Monks in Bangladesh are still boycotting the Burmese military government by not cooperating with the demands of the junta and by not accepting any offerings such as food from those associated with the military, after the ruthless crackdown on the monk-led protests in Burma in September 2007.
"It was first demonstration in Cox's Bazar staged by Burmese citizens and our demonstration was successful," said U Thawara
It has also been learned that local Bangladeshi officials intervened in the religious festival in Bandarban and denied the five senior monks entrance to the town after rumors spread that monks in Bangladesh would protest the festival if the senior Burmese monks attended.
[Aung San Suu Kyi's husband, Michael Aris, a British citizen, was diagnosed with prostate cancer in 1997, the Burmese government denied him an entry visa. Aung San Suu Kyi remained in Burma, and never again saw her husband, who died in March 1999.]
ASEAN:"Odd" to ban Daw Aung San Suu Kyi from standing election
Southeast Asian countries have told Burma that barring pro-democracy leader Daw Aung San Suu Kyi from elections because she once was married to a foreigner would be odd and not in keeping with the times.
An election planned by the Burmese generals must be credible, said the Singapore's Foreign Minister George Yeo.
He added the outcome would affect all members of the ten nation group.
The full text hasn't been released but the Burmese government confirmed on Tuesday that it would bar the pro-democracy leader, Aung San Suu Kyi, from standing for election.
Earlier, the Burmese military government says a new constitutional draft is now complete and ready to go to a referendum within months.
Although little is known of the constitution, it's thought to entrench the political supremacy of the military: the document was widely expected to bar citizens with foreign spouses, such as Aung Sang Suu Kyi, from seeking public office.
BBC coverage includes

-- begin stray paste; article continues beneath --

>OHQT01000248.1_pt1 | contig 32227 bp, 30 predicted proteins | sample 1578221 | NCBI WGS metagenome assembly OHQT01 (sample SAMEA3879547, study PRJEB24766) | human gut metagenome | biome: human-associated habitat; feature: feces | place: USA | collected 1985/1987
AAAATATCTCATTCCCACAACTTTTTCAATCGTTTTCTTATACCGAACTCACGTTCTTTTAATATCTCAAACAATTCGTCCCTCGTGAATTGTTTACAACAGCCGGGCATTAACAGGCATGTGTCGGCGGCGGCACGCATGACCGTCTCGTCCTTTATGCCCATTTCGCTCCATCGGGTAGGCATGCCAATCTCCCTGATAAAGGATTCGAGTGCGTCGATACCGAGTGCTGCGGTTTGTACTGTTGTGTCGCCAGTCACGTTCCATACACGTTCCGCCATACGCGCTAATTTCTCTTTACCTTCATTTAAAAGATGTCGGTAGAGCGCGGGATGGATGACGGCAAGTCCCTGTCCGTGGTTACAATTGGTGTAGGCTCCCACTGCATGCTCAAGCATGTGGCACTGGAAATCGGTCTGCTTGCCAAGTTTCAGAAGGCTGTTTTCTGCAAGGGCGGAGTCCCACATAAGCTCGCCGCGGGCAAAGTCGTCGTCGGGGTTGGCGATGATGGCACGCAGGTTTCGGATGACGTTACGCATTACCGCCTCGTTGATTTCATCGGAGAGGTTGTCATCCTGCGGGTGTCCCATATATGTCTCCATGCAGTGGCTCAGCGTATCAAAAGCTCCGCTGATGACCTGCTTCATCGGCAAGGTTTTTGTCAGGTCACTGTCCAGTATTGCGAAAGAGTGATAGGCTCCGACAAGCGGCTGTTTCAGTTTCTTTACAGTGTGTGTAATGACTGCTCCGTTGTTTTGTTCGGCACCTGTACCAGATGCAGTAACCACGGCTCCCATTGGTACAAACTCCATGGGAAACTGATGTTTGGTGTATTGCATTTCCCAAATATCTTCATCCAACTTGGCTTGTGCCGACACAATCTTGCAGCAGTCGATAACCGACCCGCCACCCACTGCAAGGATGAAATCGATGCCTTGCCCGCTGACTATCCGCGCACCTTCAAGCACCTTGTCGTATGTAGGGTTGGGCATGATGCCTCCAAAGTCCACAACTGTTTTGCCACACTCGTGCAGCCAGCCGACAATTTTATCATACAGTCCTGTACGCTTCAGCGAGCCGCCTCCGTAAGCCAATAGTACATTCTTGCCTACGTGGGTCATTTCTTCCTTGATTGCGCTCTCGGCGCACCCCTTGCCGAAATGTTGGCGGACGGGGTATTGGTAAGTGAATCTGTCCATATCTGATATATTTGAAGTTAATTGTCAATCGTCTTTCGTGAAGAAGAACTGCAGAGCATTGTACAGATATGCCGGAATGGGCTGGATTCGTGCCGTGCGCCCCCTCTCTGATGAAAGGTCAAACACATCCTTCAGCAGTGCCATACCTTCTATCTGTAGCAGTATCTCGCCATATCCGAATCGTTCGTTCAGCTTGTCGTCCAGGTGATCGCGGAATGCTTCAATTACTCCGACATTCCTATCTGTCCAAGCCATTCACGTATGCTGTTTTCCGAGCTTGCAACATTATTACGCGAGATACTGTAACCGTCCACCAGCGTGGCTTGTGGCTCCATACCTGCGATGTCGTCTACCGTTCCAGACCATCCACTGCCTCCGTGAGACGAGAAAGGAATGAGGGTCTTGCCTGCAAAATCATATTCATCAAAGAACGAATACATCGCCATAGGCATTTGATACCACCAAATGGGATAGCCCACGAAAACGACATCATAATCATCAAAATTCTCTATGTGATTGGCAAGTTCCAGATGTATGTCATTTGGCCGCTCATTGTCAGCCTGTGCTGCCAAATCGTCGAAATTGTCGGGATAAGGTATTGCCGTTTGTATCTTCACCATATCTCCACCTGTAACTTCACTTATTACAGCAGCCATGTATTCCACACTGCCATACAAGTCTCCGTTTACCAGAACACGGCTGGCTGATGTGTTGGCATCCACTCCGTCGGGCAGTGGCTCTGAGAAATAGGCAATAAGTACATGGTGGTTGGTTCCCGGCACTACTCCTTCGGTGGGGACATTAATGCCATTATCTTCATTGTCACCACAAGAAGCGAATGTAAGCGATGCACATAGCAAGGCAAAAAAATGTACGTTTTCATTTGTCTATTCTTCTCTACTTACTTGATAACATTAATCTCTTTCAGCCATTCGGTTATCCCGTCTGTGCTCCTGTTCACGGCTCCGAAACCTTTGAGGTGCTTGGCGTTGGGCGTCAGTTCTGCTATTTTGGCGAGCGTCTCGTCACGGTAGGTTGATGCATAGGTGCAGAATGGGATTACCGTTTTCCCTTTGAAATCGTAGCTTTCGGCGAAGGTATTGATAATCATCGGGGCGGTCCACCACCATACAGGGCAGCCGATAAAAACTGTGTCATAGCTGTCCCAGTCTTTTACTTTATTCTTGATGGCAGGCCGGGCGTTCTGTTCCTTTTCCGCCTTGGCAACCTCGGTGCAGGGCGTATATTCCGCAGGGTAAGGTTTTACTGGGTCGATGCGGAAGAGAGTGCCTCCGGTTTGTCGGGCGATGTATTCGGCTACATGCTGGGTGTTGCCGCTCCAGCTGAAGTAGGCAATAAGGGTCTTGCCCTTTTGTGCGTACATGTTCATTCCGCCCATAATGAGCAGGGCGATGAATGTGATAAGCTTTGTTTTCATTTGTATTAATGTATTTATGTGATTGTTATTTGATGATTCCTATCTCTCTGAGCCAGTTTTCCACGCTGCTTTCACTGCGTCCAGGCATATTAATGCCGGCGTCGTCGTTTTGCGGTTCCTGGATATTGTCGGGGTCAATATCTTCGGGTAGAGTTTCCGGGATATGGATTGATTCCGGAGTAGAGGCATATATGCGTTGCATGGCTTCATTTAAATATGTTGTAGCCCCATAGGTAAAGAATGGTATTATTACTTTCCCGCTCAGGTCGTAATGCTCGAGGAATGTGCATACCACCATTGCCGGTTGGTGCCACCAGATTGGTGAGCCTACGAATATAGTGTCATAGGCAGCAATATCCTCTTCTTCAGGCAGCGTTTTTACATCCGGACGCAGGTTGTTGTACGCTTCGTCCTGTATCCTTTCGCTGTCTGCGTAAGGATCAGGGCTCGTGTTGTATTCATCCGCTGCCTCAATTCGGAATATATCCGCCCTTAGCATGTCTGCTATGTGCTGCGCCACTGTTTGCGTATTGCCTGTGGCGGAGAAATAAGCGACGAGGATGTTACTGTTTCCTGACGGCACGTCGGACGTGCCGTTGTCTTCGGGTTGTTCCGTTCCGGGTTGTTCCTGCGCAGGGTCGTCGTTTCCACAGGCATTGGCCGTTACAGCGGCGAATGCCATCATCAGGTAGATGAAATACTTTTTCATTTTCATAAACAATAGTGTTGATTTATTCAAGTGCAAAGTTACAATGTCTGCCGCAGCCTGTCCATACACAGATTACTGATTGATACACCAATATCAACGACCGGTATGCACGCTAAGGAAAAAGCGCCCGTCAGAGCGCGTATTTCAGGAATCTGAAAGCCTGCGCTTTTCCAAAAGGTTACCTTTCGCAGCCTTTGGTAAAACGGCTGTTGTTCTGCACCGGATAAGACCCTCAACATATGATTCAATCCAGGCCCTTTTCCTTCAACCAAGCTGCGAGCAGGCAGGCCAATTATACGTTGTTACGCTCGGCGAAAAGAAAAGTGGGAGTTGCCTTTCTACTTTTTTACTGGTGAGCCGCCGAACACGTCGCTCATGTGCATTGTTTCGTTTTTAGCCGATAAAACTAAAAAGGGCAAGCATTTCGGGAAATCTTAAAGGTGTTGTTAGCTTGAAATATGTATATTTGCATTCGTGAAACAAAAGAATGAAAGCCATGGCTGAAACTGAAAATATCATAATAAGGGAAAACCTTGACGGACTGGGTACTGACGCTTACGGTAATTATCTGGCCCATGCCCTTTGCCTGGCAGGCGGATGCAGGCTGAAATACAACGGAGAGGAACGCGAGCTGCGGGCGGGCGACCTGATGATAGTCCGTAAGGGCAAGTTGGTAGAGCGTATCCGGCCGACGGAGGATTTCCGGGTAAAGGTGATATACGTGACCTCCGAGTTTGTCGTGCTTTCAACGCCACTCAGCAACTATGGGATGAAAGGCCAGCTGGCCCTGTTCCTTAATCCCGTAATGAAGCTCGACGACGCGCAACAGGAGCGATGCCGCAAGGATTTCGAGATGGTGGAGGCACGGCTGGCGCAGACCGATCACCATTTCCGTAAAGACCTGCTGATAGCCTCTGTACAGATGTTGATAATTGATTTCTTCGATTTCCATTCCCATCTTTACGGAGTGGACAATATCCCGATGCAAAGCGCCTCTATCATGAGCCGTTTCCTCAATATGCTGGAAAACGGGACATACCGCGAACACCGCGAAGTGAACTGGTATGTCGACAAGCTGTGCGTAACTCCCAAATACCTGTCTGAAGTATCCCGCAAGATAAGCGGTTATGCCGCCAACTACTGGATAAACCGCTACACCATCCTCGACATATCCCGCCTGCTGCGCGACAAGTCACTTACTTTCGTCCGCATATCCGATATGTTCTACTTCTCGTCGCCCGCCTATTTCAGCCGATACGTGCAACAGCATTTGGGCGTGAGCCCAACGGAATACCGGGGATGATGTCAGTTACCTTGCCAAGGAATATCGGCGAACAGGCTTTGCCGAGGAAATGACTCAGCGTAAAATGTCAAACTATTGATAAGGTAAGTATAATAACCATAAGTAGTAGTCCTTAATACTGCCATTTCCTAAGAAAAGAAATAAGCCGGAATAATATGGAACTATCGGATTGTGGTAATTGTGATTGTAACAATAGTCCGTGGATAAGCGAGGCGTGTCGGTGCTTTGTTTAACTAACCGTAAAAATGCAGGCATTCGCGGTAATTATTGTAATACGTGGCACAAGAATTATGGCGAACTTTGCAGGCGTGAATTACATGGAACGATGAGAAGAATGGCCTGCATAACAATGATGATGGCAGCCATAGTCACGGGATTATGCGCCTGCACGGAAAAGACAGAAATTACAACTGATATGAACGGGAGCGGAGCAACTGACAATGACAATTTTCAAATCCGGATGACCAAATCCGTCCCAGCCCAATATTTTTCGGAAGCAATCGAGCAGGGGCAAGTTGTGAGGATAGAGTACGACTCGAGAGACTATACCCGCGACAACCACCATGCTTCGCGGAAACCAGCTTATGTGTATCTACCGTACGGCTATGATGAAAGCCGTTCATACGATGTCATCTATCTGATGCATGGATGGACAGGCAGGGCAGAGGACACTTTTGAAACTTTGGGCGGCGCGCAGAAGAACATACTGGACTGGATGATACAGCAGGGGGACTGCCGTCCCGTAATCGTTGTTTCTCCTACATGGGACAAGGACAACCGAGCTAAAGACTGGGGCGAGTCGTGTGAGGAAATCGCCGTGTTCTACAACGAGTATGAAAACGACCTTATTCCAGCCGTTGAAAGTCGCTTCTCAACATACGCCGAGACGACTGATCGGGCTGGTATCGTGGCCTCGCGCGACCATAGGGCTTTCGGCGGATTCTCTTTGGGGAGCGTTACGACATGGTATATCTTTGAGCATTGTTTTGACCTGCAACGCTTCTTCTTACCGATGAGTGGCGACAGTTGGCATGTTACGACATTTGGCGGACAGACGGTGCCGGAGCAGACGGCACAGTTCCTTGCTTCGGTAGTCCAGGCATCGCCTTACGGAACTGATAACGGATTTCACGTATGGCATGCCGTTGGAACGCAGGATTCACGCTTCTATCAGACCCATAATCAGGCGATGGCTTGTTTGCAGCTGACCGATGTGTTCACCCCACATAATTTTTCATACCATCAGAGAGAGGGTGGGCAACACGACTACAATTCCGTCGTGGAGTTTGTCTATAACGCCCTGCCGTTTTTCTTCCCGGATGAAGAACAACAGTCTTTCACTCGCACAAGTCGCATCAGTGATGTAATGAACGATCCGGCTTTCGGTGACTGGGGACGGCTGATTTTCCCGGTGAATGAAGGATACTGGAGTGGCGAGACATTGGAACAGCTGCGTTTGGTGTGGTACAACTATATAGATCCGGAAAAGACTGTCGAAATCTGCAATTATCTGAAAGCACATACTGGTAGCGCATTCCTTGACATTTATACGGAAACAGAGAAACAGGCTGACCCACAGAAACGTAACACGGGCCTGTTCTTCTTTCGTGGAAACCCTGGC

-The main opposition party, the National League for Democracy has responded the government's statement saying the election scheme is unjust.
-The spokesperson of the Communist Party of Burma analyses that the current move by the military government is trying to diminish the role of NLD and Daw Aung San Suu Kyi together.
Commentary: Junta deserves a universal arms embargo
Feb 20, 2008 (DVB)–As the Burmese military continues to use foreign-made weapons against its own people, it is time for the international community to adopt a comprehensive ban on military trade with the regime.
Military trade continues
According to the Sweden-based Stockholm International Peace Research Institute, the key arms exporters to Burma in 2005-2006 were China, India and Serbia and Montenegro.
China was the biggest arms exporter with a value with 2.5 billion US dollars.
The military junta has not ratified the Mine Ban Treaty, and according to Jane's Intelligence Review (Vol. 12, No. 10, October 2000) has imported antipersonnel landmines from China including Chinese Types-58, -59, -69 and -72A; Russian-made POMZ-2, POMZ-2M, PMN and PMD-6; US-made M-14, M-16A1 and M-18, and Indian/British LTM-73, LTM-76.
While there are no crucial and strategic security threats from either internal or external enemies or actors, the Burmese army has doubled in size since 1988 and continues to expand, with active forces estimated at 428,250, ranking it 12th in the world, and a total force of 500,250, ranking it 26th in the world.
Burma-Japan trade up 33 per cent last year
Earth Times UK : Bilateral trade between Myanmar and Japan reached 322 million dollars in fiscal year 2006/07, up 33 per cent on the previous year, media reports said Tuesday. Myanmar’s fiscal year ends on March 31.
Japan’s main import items from Myanmar included fishery products, textiles, agricultural products and timber, while its main exports to Myanmar were machinery, automobiles, electronics, iron and steel, cotton and plastics, said The Myanmar Times, a weekly.
Japan has never imposed economic sanctions on Myanmar but decided to cut its aid to the pariah state in the aftermath of the September crackdown in which one Japanese photo-journalist, Nagai Kenji, was shot dead.
On Monday, a delegation from Japan’s Royal Police arrived in Yangon to investigate the death of Kenji.
 Aung San Suu Kyi, Burma’s democracy leader, has said that “Total is the biggest supporter of the military regime in Burma.” For more information about Total Oil's investment in Burma see the Burma Campaign UK website:
 The World Health Organization's ranking
of the world's health systems:
 Burma joins Somalia in 179th place as the most corrupt countries in the world according to Transparency International 2007 index rankings:
 Human Rights Watch report on Child Soldiers in Burma: